China’s economy shows slowing signs in July, but remains on steady recovery path

China’s economic growth slowed down in July, with several key indicators, including retail sales and industrial production, falling short of market expectations, underscoring the multiple constraints the economy faces – ranging from the sudden Delta variant outbreak and floods, to a spike in bulk commodity prices and flattening overseas demand.

Following the weaker-than-expected data, the State Council, China’s cabinet, also called for an effective response to new challenges as well as counter-cyclical measures to keep economic operations within a reasonable range.

An executive meeting of the State Council noted that since the second half of July, the country has been confronted with extreme weather-induced floods and COVID-19 flare-ups across many provinces, compounded by volatility in major commodity prices and a complicated international economic context.

While the fallout of clustered coronavirus infections is likely to continue to weigh on the August economic performance, the second half of 2021 will see China’s economic recovery momentum continue to pick up, analysts said, but in a shift from “swift comeback” to “modest rebound.” For the full year, China remains firmly on track to achieve an over 8 percent growth, well above the official target of above 6 percent.

In July, retail sales grew 8.5 percent year-on-year to 3.49 trillion yuan ($539.05 billion), the National Bureau of Statistics (NBS) said on Monday. That compared with a 12.1-percent surge in June.

Fixed-asset investment rose 10.3 percent year-on-year in the first seven months to 30.25 trillion yuan, slightly down from 12.6 percent recorded in the January-June period. Industrial output posted a 6.4-percent gain year-on-year in July, fading from the 8.3-percent rally in June.

NBS spokesperson Fu Linghui said at a press briefing on Monday that China’s economy sustained its steady recovery momentum in July and major economic readings remained within a reasonable range.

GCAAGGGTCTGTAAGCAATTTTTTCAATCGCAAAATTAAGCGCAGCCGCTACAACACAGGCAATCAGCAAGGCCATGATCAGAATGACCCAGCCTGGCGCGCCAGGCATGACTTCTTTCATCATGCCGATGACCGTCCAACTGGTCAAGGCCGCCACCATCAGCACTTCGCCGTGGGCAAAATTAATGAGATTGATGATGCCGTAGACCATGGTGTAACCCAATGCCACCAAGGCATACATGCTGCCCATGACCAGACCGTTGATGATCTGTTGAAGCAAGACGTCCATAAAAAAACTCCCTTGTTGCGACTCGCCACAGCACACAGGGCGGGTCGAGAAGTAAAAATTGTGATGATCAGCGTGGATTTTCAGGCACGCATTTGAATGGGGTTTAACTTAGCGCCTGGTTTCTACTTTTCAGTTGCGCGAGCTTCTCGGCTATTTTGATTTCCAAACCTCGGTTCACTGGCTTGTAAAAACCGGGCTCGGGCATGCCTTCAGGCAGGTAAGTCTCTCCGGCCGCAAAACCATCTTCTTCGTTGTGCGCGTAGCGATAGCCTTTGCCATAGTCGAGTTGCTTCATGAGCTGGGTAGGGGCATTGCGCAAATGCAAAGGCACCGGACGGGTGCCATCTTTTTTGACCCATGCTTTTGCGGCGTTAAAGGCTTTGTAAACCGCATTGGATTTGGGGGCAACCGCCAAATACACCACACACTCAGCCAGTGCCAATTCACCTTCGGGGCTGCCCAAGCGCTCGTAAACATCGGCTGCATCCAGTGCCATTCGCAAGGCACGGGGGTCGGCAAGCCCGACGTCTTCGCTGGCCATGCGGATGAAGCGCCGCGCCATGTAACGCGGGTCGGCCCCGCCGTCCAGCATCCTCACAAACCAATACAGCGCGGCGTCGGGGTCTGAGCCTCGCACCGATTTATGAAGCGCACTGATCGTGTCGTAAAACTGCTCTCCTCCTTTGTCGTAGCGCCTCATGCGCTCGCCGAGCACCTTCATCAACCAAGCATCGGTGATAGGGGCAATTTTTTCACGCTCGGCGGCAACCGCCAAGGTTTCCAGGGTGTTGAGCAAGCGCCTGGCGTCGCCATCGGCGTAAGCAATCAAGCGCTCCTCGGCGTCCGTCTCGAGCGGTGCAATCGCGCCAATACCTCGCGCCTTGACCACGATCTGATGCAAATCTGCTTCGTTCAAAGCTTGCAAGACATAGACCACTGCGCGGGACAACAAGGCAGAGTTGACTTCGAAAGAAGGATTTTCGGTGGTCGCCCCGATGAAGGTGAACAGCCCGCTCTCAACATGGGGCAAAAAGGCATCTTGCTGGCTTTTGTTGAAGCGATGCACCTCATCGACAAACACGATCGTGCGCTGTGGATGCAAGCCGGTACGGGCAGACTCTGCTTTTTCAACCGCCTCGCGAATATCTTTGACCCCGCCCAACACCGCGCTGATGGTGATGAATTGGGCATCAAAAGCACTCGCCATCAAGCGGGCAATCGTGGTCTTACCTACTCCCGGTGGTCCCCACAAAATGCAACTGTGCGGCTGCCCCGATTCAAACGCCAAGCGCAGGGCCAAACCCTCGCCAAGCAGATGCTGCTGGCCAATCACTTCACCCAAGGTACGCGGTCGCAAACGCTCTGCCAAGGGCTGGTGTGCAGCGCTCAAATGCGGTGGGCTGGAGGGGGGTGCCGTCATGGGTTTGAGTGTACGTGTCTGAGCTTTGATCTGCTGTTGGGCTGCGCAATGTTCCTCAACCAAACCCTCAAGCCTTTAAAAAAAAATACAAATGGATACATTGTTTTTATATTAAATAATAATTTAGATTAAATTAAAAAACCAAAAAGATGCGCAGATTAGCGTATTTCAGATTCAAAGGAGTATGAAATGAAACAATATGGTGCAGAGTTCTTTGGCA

But “given the increasingly complex and severe external environment, and the combined impact of the sporadic local outbreaks of COVID-19 and natural disasters on the economies of some regions, the recovery is still unstable and uneven,” Fu said.

He predicted that after high-speed growth in the beginning of the year, China’s GDP growth will gradually slow down throughout the year.

“There was an obvious moderation of growth in July due to the larger base last year and easing marginal effect of main economic drivers, which show that China’s economy is transiting from a rapid stage of recovery to a more modest rebound,” Hu Qimu, chief research fellow at the Sinosteel Economic Research Institute, told the Global Times on Monday.

But Hu stressed that June and August are traditionally the off-seasons for consumption and infrastructure projects, so the “conspicuous modest fall” of major economic gauges was also within expectations.

Tian Yun, former vice director of the Beijing Economic Operation Association, noted that following the virus flare-ups in mid-July, strict measures to control the movements of people also hit China’s consumption and domestic demand, inhibiting holiday travel, entertainment and other spending.

“We expected an accelerated consumption peak in the second half, but the outbreak could delay its arrival, and that means that third-quarter growth will rely more on infrastructure, high-tech investment and manufacturing,” Tian told the Global Times on Monday.

Investment in high-tech industries is seeing signs of a ramped-up recovery. In July, the reading jumped 20.7 percent year-on-year, almost doubling the growth rate of fixed-asset investment.

In particular, investment in high-tech manufacturing and high-tech services rose 27.1 percent and 8.8 percent, respectively.

Analysts attributed weakening manufacturing activity in July to soaring bulk commodity prices and softening overseas demand, but they noted that the situation is expected to improve in the following months.

Among the setbacks, the impact of the coronavirus and extreme weather conditions would be clearer in August, according to some economists. But they also stressed that disruptions due to anti-epidemic measures are short-term in nature and “a necessary sacrifice” to consolidate China’s hard-won economic achievements in the first half of the year.

Building on this, China will be able to continue its recovery in the second half and lead global growth.

In the first half of the year, China’s GDP expanded at an impressive 12.7 percent, according to data released by the NBS.

According to Fu, China’s consumption will warm up in the rest of the year with the rise of disposable incomes. Chinese consumers are expected to release their pent-up demand in the fourth quarter, after the clouds of coronavirus are swept away, analysts pointed out.

Going forward, investment will also speed up, and construction of major infrastructure projects under the country’s 14th Five-year Plan (2021-25) will also begin one after another, giving the economy a leg up, Fu said.

Tian predicted that third-quarter GDP growth will be about 5.9 percent if the central government does not adjust its policy tone, and the full-year GDP growth rate could hover around 8.3-8.4 percent.

“We expect a more active fiscal policy soon, no later than the end of the third quarter. Policy tools may include a further reserve requirement ratio cut to shore up domestic demand and boost production,” Tian said.